Paired together by their due dates, the May Mothers have quickly become each other’s best friends, confidants, and support group in the early days and months of parenting. After seven weeks of no sleep, dirty diapers, and trying to be the perfect mother, the group decides they need an evening out. That is especially true for single mother, Winnie.
After making arrangements for child care for Winnie’s son Midas, the group heads out to a local bar on the fourth of July to feel like grown-ups again. But things soon take a tragic turn when baby Midas vanishes from Winnie’s apartment and sets off a media firestorm. Turns out Winnie is the childhood start of a hit series about dancing and the circumstances of Midas’ disappearance threaten to expose not only her secret, but secrets of all the May Mothers. Continue reading
While spending a normal Sunday evening at the local park, Rachel Jenner allows her son Ben to run ahead to the tire swing. Upon arrival at the swing, she finds no trace of Ben. Things escalate when Ben’s clothes are found and the police begin a search to find the missing boy.
What unfolds over the course of the next week quickly evolves into a nightmare not only for Rachel but also for the police officers assigned to the case. Rachel and the police are put under the microscope by social media with every move they make being questioned, debated, and dissected in the court of public opinion. Things aren’t helped when Rachel decides to go off script of broadcast appeal to whomever has kidnapped her son.
At each turn, the pressure builds and builds with the reader knowing the case had negative ramifications for all parties involved. The prologue lets readers in on the fact that something bad happened in the course of the investigation and there were negative outcomes for many of those involved. But just how negative is something that is kept hidden until the final chapters. Continue reading
A rainy afternoon turns into a parents’ worst nightmare. A five-year-old boy slips from his mother’s grasp and runs out in front of a car. What follows is a set of tragic events that set into motion that gripping mystery story, I Let You Go.
Haunted by the event, Jenna Gray flees to an isolated town, renting a home with little or no contact with the outside world. Meanwhile, the police task force assigned to the case is haunted by the fact that no witnesses will come forward and they can’t seem to find the missing piece of the puzzle to understand this tragic event, much less track down the culprit.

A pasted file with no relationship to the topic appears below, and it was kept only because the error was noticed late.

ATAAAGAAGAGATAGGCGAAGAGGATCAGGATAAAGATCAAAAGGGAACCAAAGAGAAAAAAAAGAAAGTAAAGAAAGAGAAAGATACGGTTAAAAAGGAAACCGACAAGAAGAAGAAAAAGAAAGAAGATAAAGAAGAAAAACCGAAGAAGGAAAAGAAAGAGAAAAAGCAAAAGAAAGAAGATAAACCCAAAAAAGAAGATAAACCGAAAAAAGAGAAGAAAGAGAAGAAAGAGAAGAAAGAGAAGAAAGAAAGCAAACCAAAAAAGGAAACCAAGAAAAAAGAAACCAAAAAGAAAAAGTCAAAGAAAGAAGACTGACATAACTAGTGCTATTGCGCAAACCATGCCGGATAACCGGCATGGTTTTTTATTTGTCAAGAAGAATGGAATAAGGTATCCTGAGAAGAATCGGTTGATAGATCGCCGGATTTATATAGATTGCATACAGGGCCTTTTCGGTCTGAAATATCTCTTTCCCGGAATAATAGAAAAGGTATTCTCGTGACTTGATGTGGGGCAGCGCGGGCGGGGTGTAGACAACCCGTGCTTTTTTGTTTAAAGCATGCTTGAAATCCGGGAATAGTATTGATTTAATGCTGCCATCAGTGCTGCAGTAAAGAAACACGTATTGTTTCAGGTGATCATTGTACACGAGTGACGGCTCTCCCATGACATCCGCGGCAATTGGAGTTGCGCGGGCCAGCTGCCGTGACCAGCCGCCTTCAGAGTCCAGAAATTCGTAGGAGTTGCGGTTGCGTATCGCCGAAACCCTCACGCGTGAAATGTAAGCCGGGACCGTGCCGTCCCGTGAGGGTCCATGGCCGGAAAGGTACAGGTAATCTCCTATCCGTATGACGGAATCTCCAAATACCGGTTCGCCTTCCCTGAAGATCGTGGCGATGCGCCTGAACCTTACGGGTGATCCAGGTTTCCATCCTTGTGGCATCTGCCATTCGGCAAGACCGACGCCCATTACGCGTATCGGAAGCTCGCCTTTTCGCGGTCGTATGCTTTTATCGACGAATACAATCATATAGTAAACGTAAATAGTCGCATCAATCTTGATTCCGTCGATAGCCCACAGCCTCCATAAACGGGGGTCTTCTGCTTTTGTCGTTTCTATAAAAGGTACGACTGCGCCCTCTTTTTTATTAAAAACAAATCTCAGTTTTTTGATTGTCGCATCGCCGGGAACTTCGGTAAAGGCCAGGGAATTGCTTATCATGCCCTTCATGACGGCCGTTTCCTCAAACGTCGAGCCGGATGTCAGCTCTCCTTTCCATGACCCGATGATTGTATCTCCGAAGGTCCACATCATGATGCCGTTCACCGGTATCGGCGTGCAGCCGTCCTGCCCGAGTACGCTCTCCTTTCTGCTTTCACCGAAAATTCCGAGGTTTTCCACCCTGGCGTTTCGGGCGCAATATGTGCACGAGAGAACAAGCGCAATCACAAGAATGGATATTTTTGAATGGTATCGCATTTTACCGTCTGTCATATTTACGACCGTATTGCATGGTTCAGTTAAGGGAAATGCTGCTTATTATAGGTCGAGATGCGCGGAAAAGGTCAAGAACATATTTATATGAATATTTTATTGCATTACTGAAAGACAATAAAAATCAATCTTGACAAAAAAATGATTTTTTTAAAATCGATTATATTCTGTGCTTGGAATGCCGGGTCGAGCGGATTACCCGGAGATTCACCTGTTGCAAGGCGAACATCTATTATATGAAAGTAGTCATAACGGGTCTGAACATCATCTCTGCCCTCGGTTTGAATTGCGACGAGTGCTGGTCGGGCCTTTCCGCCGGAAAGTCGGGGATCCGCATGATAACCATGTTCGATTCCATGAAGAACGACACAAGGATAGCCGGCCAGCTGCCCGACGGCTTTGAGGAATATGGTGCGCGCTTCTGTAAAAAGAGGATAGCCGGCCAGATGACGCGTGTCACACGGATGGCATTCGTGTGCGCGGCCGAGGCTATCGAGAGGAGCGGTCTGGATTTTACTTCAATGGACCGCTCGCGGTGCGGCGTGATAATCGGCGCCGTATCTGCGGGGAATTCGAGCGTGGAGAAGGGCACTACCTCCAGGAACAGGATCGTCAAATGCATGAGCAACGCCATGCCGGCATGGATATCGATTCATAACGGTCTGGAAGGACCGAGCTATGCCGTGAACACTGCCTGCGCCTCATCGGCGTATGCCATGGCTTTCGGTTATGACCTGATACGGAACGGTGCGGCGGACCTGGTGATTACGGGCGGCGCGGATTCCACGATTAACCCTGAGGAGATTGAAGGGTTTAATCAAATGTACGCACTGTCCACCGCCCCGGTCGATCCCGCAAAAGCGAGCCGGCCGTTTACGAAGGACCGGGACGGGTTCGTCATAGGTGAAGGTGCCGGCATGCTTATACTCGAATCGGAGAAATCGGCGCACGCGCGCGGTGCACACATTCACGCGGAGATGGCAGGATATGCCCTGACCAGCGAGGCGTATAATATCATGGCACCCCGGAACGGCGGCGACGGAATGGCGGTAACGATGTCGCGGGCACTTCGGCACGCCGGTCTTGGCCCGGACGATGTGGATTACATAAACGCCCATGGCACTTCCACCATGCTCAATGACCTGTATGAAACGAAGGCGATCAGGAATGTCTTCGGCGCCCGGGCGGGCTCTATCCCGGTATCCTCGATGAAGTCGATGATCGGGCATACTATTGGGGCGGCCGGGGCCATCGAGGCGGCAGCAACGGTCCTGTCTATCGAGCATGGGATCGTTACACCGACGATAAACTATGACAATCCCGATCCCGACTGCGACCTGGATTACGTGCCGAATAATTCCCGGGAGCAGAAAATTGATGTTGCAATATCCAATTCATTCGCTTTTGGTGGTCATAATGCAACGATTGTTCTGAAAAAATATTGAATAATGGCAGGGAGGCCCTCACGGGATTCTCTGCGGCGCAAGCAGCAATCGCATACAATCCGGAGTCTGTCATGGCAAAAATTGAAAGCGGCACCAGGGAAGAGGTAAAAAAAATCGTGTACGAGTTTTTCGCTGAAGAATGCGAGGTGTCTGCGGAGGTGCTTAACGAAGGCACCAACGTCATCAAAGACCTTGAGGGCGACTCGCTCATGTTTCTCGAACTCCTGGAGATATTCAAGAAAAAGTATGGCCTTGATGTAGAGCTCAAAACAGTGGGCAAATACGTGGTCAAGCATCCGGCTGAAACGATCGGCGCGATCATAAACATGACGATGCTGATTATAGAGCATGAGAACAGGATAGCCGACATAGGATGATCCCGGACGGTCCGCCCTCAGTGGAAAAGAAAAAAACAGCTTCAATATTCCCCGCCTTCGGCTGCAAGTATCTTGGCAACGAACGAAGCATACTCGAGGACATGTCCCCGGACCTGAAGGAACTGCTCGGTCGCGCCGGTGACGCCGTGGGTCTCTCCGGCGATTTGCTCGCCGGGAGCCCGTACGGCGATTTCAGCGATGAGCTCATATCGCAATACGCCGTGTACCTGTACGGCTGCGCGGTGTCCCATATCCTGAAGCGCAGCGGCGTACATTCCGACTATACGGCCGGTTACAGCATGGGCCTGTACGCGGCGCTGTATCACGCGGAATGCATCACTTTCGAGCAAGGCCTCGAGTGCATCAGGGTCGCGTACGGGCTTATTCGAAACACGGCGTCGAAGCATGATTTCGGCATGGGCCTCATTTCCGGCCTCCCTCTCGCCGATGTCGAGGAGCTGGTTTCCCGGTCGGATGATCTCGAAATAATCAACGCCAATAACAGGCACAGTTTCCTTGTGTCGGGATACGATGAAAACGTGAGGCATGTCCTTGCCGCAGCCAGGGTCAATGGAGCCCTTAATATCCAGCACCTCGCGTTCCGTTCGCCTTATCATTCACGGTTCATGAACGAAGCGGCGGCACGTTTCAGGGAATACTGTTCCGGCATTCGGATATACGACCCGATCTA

After an initial character choice that took me out of the novel for a moment (the lead detective’s name is Ray Stevens. As a big fan of the musician Ray Stevens, it took me a few pages to not see my favorite singer in the role as the lead detective), I Let You Go, slowly ratchets up the tension and suspense until the layers of the central mystery are slowly peeled back. It all adds up to one of the more satisfying series of revelations, character examinations, and solutions to the central mystery I’ve read. Every twist is earned and while I saw a few coming, Mackintosh pulls up a few surprises within the story.
I Let You Go is a bit of a slow-burn. The first half is all about putting the pieces on the board and setting up our assumptions of the characters, situation, and mystery. The second half is about pulling the rug out from under the readers in the most satisfying way possible. Be prepared to blaze through the second half of the novel and possibly stay up a bit later reading than you’d originally planned.
Seeking to escape from her patient turned stalker, psychologist Faith Corcoran changes her identity and relocates to Cincinnati to begin a new life in her grandmother’s home. Her desire to have a quiet life off the radar quickly goes sideways when Faith comes across one of two kidnapping victims on the lonely road to her new home. Now, she’s drawn into the investigation and its lead investigator, Deacon. Will they be able to figure out how Faith’s stalker might be tied to this new kidnapper before time runs out on the other kidnapping victim?
Billed as “romantic suspense,” Karen Rose’s Closer Than You Think is chock full of both. Faith and Deacon’s instant chemistry screams off the page, despite multiple warnings from Deacon’s co-workers that he shouldn’t get involved with a victim in a case he’s investigating. The suspense factor comes from the investigation into where the other girl is and what the potential connection is to Faith’s family and her past. Continue reading
With Gone Girl casting a huge shadow across the literary world, it seems like we get a potential “next Gone Girl” hitting the shelves every week.
On the surface, J.T. Ellison’s Lie to Me could be classified as another book trying to be the “next Gone Girl.” But that would sell her new psychological thriller short.